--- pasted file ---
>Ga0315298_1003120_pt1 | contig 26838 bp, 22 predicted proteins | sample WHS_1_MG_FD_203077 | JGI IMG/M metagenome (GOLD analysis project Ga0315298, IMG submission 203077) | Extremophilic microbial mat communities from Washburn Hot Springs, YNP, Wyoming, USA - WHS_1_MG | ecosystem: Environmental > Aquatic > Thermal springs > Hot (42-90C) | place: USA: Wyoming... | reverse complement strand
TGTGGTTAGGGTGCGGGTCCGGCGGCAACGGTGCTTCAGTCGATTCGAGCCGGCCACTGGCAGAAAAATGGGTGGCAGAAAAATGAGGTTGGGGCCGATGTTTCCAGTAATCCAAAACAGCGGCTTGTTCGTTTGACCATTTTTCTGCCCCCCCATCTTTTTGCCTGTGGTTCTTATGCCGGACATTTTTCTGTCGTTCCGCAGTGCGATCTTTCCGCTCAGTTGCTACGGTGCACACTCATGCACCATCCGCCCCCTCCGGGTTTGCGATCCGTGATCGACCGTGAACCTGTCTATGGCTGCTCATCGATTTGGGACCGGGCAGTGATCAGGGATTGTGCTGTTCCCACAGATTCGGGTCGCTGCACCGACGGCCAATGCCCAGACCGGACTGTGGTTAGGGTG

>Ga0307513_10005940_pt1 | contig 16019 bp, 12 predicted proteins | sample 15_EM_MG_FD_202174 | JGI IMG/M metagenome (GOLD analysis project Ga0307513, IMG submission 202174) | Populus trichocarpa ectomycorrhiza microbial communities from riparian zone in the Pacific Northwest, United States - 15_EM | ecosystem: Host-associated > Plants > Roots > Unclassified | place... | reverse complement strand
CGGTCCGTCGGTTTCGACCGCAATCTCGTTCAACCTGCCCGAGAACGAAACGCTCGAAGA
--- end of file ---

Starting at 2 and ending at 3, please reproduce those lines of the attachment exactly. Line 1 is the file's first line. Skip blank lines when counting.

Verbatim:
TGTGGTTAGGGTGCGGGTCCGGCGGCAACGGTGCTTCAGTCGATTCGAGCCGGCCACTGGCAGAAAAATGGGTGGCAGAAAAATGAGGTTGGGGCCGATGTTTCCAGTAATCCAAAACAGCGGCTTGTTCGTTTGACCATTTTTCTGCCCCCCCATCTTTTTGCCTGTGGTTCTTATGCCGGACATTTTTCTGTCGTTCCGCAGTGCGATCTTTCCGCTCAGTTGCTACGGTGCACACTCATGCACCATCCGCCCCCTCCGGGTTTGCGATCCGTGATCGACCGTGAACCTGTCTATGGCTGCTCATCGATTTGGGACCGGGCAGTGATCAGGGATTGTGCTGTTCCCACAGATTCGGGTCGCTGCACCGACGGCCAATGCCCAGACCGGACTGTGGTTAGGGTG

>Ga0307513_10005940_pt1 | contig 16019 bp, 12 predicted proteins | sample 15_EM_MG_FD_202174 | JGI IMG/M metagenome (GOLD analysis project Ga0307513, IMG submission 202174) | Populus trichocarpa ectomycorrhiza microbial communities from riparian zone in the Pacific Northwest, United States - 15_EM | ecosystem: Host-associated > Plants > Roots > Unclassified | place... | reverse complement strand